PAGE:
reasons for his withdrawal, but at least
part of it appears to be frustration with the
increasing number of charter schools.
"I served on the Lakeland City Commis-
sion for 14 years; six as mayor. I've served
12 years on the school board. If I served
another term I'd be 82 at the end of it. I
have two grandchildren in Tallahassee that
I'd like to see more of. I just thought it was
time to step back," he said.
When asked if his decision had anything
to do with the charter situation, he at first
said "not really" then amended that to
"Well, yes, in a way it does."
O'Reilly's announcement Feb. 14 came
on the heels of criticism regarding district
funding for charter school construction. A
bill mandating that districts share construc-
tion millage money with charters was shot
down Tuesday afternoon in the House.
However, it generated protest earlier that
day from some school board members, in-
cluding O'Reilly. The District 1 board mem-
ber has long been a vocal critic of some
aspects of Polk County's charter schools.


He said he
doesn'thave
anything against
charter schools
themselves, he
just wants a level
playing field for the
district.
"Their require-
ments are less
stringent than
those for the non-
charter schools. If Frank O'Reilly
they have a student
who acts up or
does poorly academically, or has parents
who don't participate, they can just send
the child back to his home school. It's no
wonder they have 'A' schools they get to
pick who goes there."
O'Reilly said he also felt the increasing
number of charter schools who can pick
and choose would eventually lead to the
non-charter schools having mostly children
with serious disciplinary or academic
problems.
"This is a disservice to them and to their
families," he said.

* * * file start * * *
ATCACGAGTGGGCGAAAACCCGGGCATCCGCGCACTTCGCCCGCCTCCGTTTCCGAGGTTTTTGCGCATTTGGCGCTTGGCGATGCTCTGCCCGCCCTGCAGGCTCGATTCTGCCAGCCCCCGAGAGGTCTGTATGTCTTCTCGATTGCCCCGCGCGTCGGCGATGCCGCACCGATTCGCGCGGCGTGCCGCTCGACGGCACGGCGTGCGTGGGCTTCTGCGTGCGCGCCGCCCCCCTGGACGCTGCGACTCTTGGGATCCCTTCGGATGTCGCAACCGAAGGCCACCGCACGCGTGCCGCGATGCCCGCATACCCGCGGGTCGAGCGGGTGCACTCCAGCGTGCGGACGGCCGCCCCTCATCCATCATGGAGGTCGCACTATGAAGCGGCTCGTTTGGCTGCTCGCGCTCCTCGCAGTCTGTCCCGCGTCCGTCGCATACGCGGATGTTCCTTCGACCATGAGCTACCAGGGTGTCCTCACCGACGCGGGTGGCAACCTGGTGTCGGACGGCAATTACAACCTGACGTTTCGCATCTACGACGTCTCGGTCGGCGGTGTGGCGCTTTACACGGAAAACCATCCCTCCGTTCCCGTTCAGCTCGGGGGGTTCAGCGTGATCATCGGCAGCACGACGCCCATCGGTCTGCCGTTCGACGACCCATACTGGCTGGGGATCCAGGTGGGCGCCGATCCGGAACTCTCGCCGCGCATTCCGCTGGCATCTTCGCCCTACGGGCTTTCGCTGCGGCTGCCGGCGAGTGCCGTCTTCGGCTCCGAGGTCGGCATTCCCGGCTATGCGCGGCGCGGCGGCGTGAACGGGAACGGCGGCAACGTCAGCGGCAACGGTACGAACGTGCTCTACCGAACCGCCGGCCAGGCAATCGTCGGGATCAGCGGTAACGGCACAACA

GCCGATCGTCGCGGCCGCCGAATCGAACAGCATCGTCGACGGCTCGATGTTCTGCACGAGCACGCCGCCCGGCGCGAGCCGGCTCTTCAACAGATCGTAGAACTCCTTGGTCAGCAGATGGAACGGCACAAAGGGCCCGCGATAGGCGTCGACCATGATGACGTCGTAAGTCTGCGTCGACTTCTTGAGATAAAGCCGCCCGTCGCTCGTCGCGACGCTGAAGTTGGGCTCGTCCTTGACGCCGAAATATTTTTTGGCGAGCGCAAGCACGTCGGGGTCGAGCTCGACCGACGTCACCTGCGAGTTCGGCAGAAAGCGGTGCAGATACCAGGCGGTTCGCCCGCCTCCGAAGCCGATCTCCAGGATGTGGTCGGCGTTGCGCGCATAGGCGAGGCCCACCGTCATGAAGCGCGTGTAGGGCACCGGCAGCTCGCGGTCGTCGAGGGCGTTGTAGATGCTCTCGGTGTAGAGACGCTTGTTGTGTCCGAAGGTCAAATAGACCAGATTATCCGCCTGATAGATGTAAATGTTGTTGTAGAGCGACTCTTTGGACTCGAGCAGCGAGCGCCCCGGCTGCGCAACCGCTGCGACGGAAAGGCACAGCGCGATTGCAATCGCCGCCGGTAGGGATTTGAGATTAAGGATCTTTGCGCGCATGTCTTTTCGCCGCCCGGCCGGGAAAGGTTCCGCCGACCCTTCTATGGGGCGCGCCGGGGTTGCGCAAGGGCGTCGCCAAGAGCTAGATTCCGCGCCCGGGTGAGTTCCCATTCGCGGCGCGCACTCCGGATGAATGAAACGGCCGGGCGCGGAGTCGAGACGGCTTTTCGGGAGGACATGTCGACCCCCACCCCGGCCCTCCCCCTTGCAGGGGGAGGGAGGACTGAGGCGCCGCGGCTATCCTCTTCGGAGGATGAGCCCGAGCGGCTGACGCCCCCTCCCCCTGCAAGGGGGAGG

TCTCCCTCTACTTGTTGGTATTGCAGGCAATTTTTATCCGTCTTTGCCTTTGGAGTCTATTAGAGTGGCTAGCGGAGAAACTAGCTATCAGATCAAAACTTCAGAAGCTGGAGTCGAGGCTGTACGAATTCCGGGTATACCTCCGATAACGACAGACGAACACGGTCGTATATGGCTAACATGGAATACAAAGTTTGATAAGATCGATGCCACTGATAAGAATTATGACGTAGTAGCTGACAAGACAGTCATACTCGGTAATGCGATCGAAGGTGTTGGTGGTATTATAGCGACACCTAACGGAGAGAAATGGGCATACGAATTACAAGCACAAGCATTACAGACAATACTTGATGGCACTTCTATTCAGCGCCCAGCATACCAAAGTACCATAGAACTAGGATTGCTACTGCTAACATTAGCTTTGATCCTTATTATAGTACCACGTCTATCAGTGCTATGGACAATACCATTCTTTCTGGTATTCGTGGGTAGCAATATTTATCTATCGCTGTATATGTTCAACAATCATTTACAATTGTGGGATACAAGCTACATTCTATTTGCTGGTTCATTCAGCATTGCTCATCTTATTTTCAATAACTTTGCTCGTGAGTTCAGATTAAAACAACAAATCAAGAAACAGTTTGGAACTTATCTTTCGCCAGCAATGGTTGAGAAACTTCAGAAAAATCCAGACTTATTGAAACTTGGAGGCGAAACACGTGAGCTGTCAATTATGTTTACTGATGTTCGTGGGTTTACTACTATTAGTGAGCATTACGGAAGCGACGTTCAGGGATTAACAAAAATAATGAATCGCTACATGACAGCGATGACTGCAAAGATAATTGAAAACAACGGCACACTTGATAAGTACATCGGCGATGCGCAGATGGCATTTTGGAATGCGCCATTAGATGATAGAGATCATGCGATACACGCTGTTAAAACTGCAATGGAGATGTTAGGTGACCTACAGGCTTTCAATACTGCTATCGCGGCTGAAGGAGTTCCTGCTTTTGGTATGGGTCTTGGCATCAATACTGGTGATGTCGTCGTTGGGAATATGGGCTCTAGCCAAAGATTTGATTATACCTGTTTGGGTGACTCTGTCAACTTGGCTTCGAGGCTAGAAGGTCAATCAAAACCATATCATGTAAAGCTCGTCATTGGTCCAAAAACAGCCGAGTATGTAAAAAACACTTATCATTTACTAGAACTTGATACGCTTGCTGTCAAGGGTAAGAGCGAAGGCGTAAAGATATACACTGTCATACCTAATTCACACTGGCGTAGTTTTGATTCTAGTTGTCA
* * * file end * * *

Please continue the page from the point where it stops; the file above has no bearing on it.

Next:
The Lake Wales Charter School system
came up for particular criticism at both the
work session and school board meeting.
Lake Wales is the only charter group in Polk
County that is a unified system and a Local
Education Authority. However, they don't
really fall into the category that O'Reilly was
referring to: that of picking and choosing
students. The LWCS schools have a broad
ethnic, academic, and socio-economic
student base, and students are not kicked
out for doingpoorly.


This was confirmed by LWCS Superin-
tendent Jesse Jackson.
The one exception to that is behavioral.
The issue that so upset O'Reilly centered
around an assertion from the LWCS, -
through attorney Robin Gibson, that seri-
ously disruptive charter school students
should be sent to district disciplinary
schools.
"Gibson says 'we (the LWCS) have no
alternative school.' Well, you wanted the
students, you wanted the money and con-
trol, now you have it. You need to build your
own alternative school."
Jackson said he could not comment
extensively on the disciplinary school issue,
because Gibson is currently working on
some of the legal aspects.
"I don't think he (O'Reilly) really under-
stands the law regarding this," he said. Jack-
son said the course the LWCS is wanting to
follow as to discipline is the same policy the
district follows.
As to charter schools reducing oppor-
tunities for other schools, Jackson said he


would hope that O'Reilly would look at
the net effect on students, looking at the
positive results that most of the charter
schools have had. Jackson said the idea is to